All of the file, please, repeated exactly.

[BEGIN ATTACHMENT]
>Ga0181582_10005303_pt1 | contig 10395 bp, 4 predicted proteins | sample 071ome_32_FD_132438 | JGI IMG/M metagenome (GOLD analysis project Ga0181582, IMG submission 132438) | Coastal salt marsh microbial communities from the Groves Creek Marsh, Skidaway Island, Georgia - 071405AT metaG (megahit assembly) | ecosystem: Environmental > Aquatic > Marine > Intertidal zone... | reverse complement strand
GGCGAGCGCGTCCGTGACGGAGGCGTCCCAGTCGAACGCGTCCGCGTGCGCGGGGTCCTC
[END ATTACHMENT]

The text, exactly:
>Ga0181582_10005303_pt1 | contig 10395 bp, 4 predicted proteins | sample 071ome_32_FD_132438 | JGI IMG/M metagenome (GOLD analysis project Ga0181582, IMG submission 132438) | Coastal salt marsh microbial communities from the Groves Creek Marsh, Skidaway Island, Georgia - 071405AT metaG (megahit assembly) | ecosystem: Environmental > Aquatic > Marine > Intertidal zone... | reverse complement strand
GGCGAGCGCGTCCGTGACGGAGGCGTCCCAGTCGAACGCGTCCGCGTGCGCGGGGTCCTC